By Matthew Tungate
Metcalfe County High School Principal Kelly Bell was furious as she looked at the test. A student answered “B” to every question, knowing he only needed a C or better to pass the class. Instead, he didn’t even try to pass – just to spite a teacher he didn’t like.
“This is a highly intelligent young man. But if you do not have relationships with these students, and that teacher has not built the inner love of learning and wanting to be here, they’re going to flunk a test big as Pete. People can say, ‘Yada, yada, yada, relationships, culture – it’s not that big a deal.’ It is the missing piece to the puzzle,” the third-year principal said.
Wait, what? Bell’s upset with the teacher, not the student? Melissa Smith, a health sciences teacher, said Bell’s attitude that teachers must build relationships with students to inspire them to do their best has permeated the school.
“You can give these kids everything that they need in that classroom – the knowledge, the skills, the training – but when they sit down to take that test, they’ve got to want to perform: one, for the school and, two, for themselves,” she said.
It is that change in attitude and school culture that has seen Metcalfe County High transition from a persistently low-achieving school to more than doubling its college- and career-readiness rate in in just three years, state and local educators said.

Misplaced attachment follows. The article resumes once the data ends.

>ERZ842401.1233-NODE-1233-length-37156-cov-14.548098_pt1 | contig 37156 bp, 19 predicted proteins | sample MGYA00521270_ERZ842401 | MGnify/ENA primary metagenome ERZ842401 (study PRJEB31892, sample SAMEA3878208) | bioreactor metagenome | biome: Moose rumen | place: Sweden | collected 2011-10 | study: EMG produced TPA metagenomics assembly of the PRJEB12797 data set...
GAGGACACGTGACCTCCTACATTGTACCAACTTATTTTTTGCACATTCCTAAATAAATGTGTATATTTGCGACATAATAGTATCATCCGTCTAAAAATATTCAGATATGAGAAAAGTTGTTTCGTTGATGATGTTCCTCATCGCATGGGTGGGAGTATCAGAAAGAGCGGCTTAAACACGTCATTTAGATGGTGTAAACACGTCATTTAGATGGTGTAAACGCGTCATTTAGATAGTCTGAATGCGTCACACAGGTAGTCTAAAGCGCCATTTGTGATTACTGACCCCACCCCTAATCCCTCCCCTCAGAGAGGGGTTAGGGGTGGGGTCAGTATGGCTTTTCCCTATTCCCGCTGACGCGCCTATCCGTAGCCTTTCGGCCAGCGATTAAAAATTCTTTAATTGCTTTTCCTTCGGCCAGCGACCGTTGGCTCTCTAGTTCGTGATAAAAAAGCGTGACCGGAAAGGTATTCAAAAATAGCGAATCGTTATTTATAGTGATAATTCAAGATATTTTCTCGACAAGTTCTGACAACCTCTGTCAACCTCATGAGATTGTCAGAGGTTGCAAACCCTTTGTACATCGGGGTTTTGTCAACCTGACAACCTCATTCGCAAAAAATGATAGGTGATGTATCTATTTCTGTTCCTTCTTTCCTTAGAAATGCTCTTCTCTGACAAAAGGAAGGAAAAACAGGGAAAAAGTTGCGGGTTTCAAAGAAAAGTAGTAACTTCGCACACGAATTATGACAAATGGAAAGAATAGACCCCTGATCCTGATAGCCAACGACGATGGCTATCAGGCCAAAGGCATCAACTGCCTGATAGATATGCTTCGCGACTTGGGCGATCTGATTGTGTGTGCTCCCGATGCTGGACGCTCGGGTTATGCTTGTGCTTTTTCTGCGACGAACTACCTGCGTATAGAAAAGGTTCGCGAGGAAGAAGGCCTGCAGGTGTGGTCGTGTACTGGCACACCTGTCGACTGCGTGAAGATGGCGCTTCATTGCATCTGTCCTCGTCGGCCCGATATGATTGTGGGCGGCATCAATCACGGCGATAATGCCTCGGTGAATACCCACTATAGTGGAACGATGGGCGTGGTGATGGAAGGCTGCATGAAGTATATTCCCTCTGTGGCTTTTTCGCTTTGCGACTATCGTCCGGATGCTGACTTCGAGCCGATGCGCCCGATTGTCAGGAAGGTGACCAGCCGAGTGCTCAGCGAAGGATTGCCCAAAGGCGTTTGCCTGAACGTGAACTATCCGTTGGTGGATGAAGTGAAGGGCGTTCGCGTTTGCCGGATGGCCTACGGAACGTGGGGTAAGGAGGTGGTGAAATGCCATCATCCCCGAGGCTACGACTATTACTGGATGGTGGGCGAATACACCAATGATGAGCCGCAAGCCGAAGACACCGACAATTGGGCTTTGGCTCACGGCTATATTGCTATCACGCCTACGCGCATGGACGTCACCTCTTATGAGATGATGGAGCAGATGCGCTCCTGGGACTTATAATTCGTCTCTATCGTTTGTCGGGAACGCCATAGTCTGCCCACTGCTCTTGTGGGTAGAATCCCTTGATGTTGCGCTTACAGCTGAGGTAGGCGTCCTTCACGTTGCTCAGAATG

In February 2011, KDE secured the Commonwealth Commitment from all districts to increase the college and career readiness rate of their high school graduates by 50 percent between 2010 and 2015.
Jenny Todd, research analyst with the Kentucky Department of Education (KDE), studied districts like Metcalfe County that exceeded college- and career-readiness targets the past two years. The department wanted to know how some districts exceeded those annual targets, so they went to Metcalfe County last fall and interviewed district and school administrators, and teachers from all five schools.
Todd said Metcalfe County High shows what schools can do when leaders are willing to make difficult decisions and change a school’s culture.
“They’re really sticking out as a prime example of a Priority School that is doing exceptionally well,” she said.
Todd and teachers at the school all pointed to Bell, the school’s “firecracker” principal for setting the school on a new path.
“She may have three biological children, but she’s got 400 other kids that she comes to school to every day,” said Anita Love, Advanced Placement (AP) psychology teacher and media specialist. “This lady loves every one of these kids.”
Smith said Bell greets every child when they get off the bus and keeps the door open – even in 10-degree weather – to create a welcoming environment. Bell makes everyone in the building believe they are a family, Smith said.
“In order for them to want to perform and do their best, they have to believe that they can do it,” Smith said. “They’re only going to believe people that they love and respect and that they know have love and respect for these kids.”
Bell said the school community may be some students’ only family.